Date Thesis Awarded


Access Type

Honors Thesis -- Access Restricted On-Campus Only

Degree Name

Bachelors of Science (BS)




Sarah Day

Committee Members

Paul D. Heideman

Tanujit Dey

Junping Shi


A photoperiod is the measure of the length of daylight each day. This value can potentially determine the behavior and/or biological processes of many species of animals and plants. Peromyscus leucopus (white-footed mouse) responds to changes in photoperiods by altering its reproductive strategies. White-footed mice adjust their reproduction rates because of the high cost of reproduction in the winter and in short photoperiods. In our research we have looked at two groups of mice: responsive mice which reproduce March through November and non-responsive mice which reproduce all year around. Interestingly, in Williamsburg, VA there exists a mixture of the responsive and non-responsive mice. The coexistence of these two types of mice suggests some kind of genetic variation. We have created nonlinear discrete population models to better understand the population dynamics of the two phenotypes of mice and whether coexistence over time is possible using our assumptions on environmental conditions and mice characteristics. Using one of our models, it seems that the coexistence of these mice is sensitive to the genetic inheritance of photoresponsiveness.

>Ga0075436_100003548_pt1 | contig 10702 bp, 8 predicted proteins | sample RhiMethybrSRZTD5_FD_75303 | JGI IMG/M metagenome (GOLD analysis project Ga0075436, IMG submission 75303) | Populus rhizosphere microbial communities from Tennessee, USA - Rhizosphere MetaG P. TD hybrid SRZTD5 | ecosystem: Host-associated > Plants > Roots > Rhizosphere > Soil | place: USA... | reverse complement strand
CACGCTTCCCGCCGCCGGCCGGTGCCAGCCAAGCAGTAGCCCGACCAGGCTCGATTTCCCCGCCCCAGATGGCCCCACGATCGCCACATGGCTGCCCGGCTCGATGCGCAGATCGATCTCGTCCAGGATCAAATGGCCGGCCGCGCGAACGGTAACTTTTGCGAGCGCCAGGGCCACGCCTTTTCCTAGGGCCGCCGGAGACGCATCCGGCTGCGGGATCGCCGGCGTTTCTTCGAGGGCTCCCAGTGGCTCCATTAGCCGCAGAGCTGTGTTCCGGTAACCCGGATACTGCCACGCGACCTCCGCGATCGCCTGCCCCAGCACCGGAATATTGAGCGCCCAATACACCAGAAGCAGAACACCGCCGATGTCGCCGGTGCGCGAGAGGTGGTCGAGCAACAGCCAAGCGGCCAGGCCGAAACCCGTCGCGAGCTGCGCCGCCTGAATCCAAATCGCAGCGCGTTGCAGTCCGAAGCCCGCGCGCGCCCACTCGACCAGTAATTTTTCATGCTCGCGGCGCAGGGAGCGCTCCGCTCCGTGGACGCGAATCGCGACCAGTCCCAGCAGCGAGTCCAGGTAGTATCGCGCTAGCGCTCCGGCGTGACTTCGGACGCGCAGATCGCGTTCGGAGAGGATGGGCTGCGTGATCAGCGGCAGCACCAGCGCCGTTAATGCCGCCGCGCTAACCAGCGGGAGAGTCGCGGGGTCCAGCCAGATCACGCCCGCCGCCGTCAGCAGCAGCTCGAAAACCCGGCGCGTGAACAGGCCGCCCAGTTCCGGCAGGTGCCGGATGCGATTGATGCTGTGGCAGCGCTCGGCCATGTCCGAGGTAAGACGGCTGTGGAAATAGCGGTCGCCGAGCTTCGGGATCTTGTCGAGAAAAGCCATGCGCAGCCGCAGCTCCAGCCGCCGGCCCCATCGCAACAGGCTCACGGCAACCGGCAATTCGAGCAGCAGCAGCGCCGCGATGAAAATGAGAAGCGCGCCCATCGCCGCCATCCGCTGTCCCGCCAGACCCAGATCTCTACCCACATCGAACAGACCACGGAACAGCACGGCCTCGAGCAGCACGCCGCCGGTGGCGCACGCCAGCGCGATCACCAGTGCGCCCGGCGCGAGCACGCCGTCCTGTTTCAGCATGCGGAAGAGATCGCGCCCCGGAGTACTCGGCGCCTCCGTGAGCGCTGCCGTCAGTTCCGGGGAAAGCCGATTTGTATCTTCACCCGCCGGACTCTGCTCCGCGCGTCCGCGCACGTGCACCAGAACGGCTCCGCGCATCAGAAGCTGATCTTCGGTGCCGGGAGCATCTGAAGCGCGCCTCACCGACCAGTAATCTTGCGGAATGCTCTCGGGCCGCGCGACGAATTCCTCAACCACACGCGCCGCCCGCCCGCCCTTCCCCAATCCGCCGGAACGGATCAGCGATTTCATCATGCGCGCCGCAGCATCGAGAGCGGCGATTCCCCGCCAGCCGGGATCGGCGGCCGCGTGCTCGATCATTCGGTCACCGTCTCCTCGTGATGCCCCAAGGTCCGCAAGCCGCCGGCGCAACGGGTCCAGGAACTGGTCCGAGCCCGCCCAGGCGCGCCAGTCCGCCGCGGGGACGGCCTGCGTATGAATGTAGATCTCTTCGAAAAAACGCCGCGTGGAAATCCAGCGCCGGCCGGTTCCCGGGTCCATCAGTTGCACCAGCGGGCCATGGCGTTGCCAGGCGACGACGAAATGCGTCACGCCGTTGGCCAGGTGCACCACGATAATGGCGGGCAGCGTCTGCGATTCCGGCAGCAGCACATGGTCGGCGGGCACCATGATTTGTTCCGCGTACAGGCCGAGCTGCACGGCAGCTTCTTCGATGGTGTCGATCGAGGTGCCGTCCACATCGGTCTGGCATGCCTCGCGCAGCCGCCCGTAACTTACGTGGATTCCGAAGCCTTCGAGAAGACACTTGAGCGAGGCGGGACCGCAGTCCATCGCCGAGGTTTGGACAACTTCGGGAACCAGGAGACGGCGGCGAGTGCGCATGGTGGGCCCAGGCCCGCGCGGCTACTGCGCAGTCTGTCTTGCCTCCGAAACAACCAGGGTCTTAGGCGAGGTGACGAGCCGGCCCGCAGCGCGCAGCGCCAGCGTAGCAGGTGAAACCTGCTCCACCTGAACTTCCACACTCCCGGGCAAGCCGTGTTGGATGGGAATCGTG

Creative Commons License

Creative Commons License
This work is licensed under a Creative Commons Attribution-Noncommercial-No Derivative Works 3.0 License.


Thesis is part of Honors ETD pilot project, 2008-2013. Migrated from Dspace in 2016.

On-Campus Access Only